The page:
This article orginally appeared in the Et Cetera, Regent College’s student newspaper, on September 6, 2022.
Sometimes you’re asked to name those who’ve inspired you. I’m going to start answering: people who fill up notebooks. The pile of my unfinished notebooks is (I’ve measured) waist-high, though I just realized that I’ve forgotten to add my old journals, none of which reached the last page—oh, the pile just fell over. No structural integrity.
I have a large book filled with pictures of notable diaries through history. I leaf through it whenever I want to look at something beautiful. Eugène Delacroix’s Moroccan travel journal with watercolours that swirl and sway across the pages; Da Vinci’s anatomical sketches and ‘mirror’ writing; what remains of the diary of Murasaki Shikibu from 11th-century Japan, the lines regimented up and down the scroll; Darwin’s field notes from the voyage of the Beagle; Marie Curie’s laboratory records, so irradiated they must be stored in a lead container; Van Gogh’s illustrated letters to his brother, sometimes with a sketch for a painting, or just showing him something beautiful he’d seen; Carl Jung’s record of visions and self-therapy called The Red Book; Che Guevara’s spiral-bound daily account of the attempted Bolivian revolution; and of course Anne Frank’s “Kitty”.
Casting my eyes over the pages of pictures of pages makes me want to grab my own notebook and start scribbling. (I am, in fact, drafting this in said notebook and at this point I have to squirrel around an abstract doodle I made on this page a few days ago.) But the paralysis of a blank page easily strikes leaving me with nothing to put down.
Another large volume: a published reproduction of the binder Francis Ford Coppola made when he was preparing to adapt The Godfather into a screenplay. Here are typewritten notes for each scene’s tone, the characters, the period, and also the pages of the novel itself carefully pasted onto sheets, creating wider margins for handwritten notes. It was his ‘prompt book’ to guide him during production. I’m not particularly obsessed with The Godfather, though I do admire the film—I admire the notebook even more, this testament to a working artist’s thoughtful commitment to his craft.
(I’m on the next page now and these words sit in a border design that I’ve sketched in but have yet to render fully.)
Equally committed is Guillermo del Toro, whose notebooks are both cultivated gardens of film concepts and genuine works of art in their own right—yes, we’re looking at another picture book on my shelf. Shifting between Spanish and English, his handwriting snakes around Lovecraftian monsters, Gothic mechanisms, a Faun’s labyrinth, and a portrait of Hellboy. I’ve looked at these pages more than I’ve seen his movies.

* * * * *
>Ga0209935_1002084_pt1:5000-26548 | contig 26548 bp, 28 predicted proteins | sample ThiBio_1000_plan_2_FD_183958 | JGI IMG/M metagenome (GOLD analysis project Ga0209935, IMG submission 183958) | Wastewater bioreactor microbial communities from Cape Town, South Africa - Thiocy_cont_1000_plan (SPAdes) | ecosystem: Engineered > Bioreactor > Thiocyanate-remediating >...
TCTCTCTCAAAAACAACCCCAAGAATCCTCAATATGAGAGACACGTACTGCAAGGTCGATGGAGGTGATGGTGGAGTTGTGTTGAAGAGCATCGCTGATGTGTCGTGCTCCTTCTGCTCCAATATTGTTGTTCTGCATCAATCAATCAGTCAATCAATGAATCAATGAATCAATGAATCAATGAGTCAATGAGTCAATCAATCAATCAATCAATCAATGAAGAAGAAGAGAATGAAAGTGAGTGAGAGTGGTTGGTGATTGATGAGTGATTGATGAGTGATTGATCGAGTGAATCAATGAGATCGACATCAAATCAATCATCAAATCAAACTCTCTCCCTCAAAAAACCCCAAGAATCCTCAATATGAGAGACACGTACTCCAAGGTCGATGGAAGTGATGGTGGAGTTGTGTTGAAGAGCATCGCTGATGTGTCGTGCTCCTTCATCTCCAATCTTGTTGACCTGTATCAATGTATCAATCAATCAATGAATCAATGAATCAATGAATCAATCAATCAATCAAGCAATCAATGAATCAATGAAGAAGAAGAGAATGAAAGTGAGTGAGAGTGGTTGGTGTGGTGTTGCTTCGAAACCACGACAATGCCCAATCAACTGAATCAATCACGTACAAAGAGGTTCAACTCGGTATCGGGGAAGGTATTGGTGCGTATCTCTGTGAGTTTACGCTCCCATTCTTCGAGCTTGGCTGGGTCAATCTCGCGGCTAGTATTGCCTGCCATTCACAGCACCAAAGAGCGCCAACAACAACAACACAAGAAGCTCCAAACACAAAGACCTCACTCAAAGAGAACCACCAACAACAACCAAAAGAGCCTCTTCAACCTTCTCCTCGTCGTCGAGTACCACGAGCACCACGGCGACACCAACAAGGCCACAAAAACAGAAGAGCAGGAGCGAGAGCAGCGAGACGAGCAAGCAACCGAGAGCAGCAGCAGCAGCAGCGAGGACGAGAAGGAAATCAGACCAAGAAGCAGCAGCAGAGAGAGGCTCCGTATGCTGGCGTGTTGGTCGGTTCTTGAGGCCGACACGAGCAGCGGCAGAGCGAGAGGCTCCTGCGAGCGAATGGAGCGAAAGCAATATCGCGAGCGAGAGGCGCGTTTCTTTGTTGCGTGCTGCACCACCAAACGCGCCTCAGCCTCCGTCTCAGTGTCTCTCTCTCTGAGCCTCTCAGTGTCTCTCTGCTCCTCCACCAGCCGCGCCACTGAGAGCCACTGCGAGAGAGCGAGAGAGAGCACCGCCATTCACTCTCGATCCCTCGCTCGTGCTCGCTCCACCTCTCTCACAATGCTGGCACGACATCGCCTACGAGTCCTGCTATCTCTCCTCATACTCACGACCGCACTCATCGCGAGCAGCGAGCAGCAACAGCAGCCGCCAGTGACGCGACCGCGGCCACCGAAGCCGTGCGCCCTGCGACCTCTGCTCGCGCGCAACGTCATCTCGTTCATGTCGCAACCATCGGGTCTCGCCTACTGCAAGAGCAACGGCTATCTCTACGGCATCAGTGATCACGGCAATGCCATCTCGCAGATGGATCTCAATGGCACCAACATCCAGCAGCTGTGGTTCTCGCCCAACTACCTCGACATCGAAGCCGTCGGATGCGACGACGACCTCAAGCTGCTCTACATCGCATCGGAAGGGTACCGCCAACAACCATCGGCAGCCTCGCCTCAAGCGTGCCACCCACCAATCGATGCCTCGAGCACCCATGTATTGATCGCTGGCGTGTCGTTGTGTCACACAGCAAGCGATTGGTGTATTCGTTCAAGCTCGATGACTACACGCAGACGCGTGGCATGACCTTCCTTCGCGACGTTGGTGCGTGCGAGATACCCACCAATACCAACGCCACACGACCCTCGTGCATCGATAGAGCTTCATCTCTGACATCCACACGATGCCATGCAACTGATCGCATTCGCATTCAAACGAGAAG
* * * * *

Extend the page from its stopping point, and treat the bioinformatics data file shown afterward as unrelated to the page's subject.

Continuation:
But thinking of movies leads me to remember the notebooks that fleetingly appear in them. Like the Red Book of Westmarch covered in unique calligraphy that records Bilbo Baggins’s adventures. Or the small, well-travelled Grail diary that Indiana Jones is given, stuffed to bursting with sketches, notes, train tickets, and faded photographs—his father’s lifetime of research now a guide that he carries around on his own quest for the Holy Grail. Dedicated and industrious fans have created replicas of that notebook, sold for high prices online (you now know what to get me for my birthday).
Joan Didion, in her essay “On Keeping a Notebook”, admits that she doesn’t maintain a regular diary, finding much more value in the haphazard collection of chance observations: lines heard in a bar one August morning, anonymous people she happens to see on the subway. None of it makes sense to anyone but her (and sometimes not even her), but it still takes her back not only to what she saw and heard but also what she felt and wanted. This, for her, is the purpose of notebooks: “I think we are well advised to keep on nodding terms with the people we used to be, whether we find them attractive company or not.”
She’s right. People have whole worlds inside them: landscapes of emotion, galleries of memory, atlases of dream. This is true of you whether or not you keep a notebook. There are those whose inner world is mostly made of images; others, like me, have a voice that narrates it. Some of us feel the need to pour ourselves out, in words or pictures, into these bound blank pages that we carry in our bags or pockets, perhaps to make room for more worlds as we grow into different versions of ourselves.
When I see the handful of pages I’m allowed to look at in someone’s notebook (rarely more than that), I don’t really feel a mystical connection to that person—for all that their handwriting is a haunted trace of their presence—nor do I necessarily see just the record of a life or journey. Rather what I sense is the collection of immediacies all piled up on one another, the string of present tenses that narrated their days, the pictures that are small windows into their world. Unfinished thoughts, ephemeral sketches, passing fancies—yet mysteriously preserved on paper. I look at a notebook and I realize with a start that I’m looking at what goes on inside of someone. And the most indecipherable chickenscratch becomes elegant; the crudest pencil drawing becomes a collector’s item; a banal ledger of events becomes tinged with mystery. And I whisper: “Wow. You’re gorgeous.”
Eager to savour this taste of numinous beauty, I pour some of my own love for other people’s notebooks into five and a half pages of my own.